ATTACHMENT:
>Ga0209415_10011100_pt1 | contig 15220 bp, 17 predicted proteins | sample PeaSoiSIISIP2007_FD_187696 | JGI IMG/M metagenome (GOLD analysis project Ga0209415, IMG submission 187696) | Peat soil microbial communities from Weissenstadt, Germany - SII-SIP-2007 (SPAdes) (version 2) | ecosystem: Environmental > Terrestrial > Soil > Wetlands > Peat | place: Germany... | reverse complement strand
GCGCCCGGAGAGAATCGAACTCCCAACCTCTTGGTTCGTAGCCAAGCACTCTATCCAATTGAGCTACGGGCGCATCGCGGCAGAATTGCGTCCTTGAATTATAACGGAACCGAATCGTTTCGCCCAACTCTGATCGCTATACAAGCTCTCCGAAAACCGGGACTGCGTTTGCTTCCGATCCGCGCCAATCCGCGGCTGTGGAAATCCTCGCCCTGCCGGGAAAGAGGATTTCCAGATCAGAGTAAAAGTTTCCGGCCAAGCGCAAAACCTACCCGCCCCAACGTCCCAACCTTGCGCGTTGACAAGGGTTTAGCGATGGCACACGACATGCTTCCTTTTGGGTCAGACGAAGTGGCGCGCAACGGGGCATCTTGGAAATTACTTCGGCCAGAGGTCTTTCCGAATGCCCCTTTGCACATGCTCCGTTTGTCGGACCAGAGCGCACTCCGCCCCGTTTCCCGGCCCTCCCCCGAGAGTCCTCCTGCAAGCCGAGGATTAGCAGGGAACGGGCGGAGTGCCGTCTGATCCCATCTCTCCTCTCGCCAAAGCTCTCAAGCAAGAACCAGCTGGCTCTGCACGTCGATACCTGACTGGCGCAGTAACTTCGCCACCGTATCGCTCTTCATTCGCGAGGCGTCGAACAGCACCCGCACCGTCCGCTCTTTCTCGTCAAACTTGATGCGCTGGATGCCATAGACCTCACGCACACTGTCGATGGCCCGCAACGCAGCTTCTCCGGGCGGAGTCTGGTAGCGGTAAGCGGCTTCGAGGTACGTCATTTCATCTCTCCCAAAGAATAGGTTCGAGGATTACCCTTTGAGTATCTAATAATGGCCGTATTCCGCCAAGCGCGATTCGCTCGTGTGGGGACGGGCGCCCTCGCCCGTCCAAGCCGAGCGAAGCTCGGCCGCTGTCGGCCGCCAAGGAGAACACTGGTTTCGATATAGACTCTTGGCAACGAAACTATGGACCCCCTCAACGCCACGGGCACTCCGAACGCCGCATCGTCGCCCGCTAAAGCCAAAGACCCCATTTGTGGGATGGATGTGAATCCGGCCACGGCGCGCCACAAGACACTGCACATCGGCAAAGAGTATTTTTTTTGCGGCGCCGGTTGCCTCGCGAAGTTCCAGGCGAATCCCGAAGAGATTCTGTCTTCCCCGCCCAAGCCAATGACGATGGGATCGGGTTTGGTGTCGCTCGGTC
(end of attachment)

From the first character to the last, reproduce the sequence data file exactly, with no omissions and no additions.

>Ga0209415_10011100_pt1 | contig 15220 bp, 17 predicted proteins | sample PeaSoiSIISIP2007_FD_187696 | JGI IMG/M metagenome (GOLD analysis project Ga0209415, IMG submission 187696) | Peat soil microbial communities from Weissenstadt, Germany - SII-SIP-2007 (SPAdes) (version 2) | ecosystem: Environmental > Terrestrial > Soil > Wetlands > Peat | place: Germany... | reverse complement strand
GCGCCCGGAGAGAATCGAACTCCCAACCTCTTGGTTCGTAGCCAAGCACTCTATCCAATTGAGCTACGGGCGCATCGCGGCAGAATTGCGTCCTTGAATTATAACGGAACCGAATCGTTTCGCCCAACTCTGATCGCTATACAAGCTCTCCGAAAACCGGGACTGCGTTTGCTTCCGATCCGCGCCAATCCGCGGCTGTGGAAATCCTCGCCCTGCCGGGAAAGAGGATTTCCAGATCAGAGTAAAAGTTTCCGGCCAAGCGCAAAACCTACCCGCCCCAACGTCCCAACCTTGCGCGTTGACAAGGGTTTAGCGATGGCACACGACATGCTTCCTTTTGGGTCAGACGAAGTGGCGCGCAACGGGGCATCTTGGAAATTACTTCGGCCAGAGGTCTTTCCGAATGCCCCTTTGCACATGCTCCGTTTGTCGGACCAGAGCGCACTCCGCCCCGTTTCCCGGCCCTCCCCCGAGAGTCCTCCTGCAAGCCGAGGATTAGCAGGGAACGGGCGGAGTGCCGTCTGATCCCATCTCTCCTCTCGCCAAAGCTCTCAAGCAAGAACCAGCTGGCTCTGCACGTCGATACCTGACTGGCGCAGTAACTTCGCCACCGTATCGCTCTTCATTCGCGAGGCGTCGAACAGCACCCGCACCGTCCGCTCTTTCTCGTCAAACTTGATGCGCTGGATGCCATAGACCTCACGCACACTGTCGATGGCCCGCAACGCAGCTTCTCCGGGCGGAGTCTGGTAGCGGTAAGCGGCTTCGAGGTACGTCATTTCATCTCTCCCAAAGAATAGGTTCGAGGATTACCCTTTGAGTATCTAATAATGGCCGTATTCCGCCAAGCGCGATTCGCTCGTGTGGGGACGGGCGCCCTCGCCCGTCCAAGCCGAGCGAAGCTCGGCCGCTGTCGGCCGCCAAGGAGAACACTGGTTTCGATATAGACTCTTGGCAACGAAACTATGGACCCCCTCAACGCCACGGGCACTCCGAACGCCGCATCGTCGCCCGCTAAAGCCAAAGACCCCATTTGTGGGATGGATGTGAATCCGGCCACGGCGCGCCACAAGACACTGCACATCGGCAAAGAGTATTTTTTTTGCGGCGCCGGTTGCCTCGCGAAGTTCCAGGCGAATCCCGAAGAGATTCTGTCTTCCCCGCCCAAGCCAATGACGATGGGATCGGGTTTGGTGTCGCTCGGTC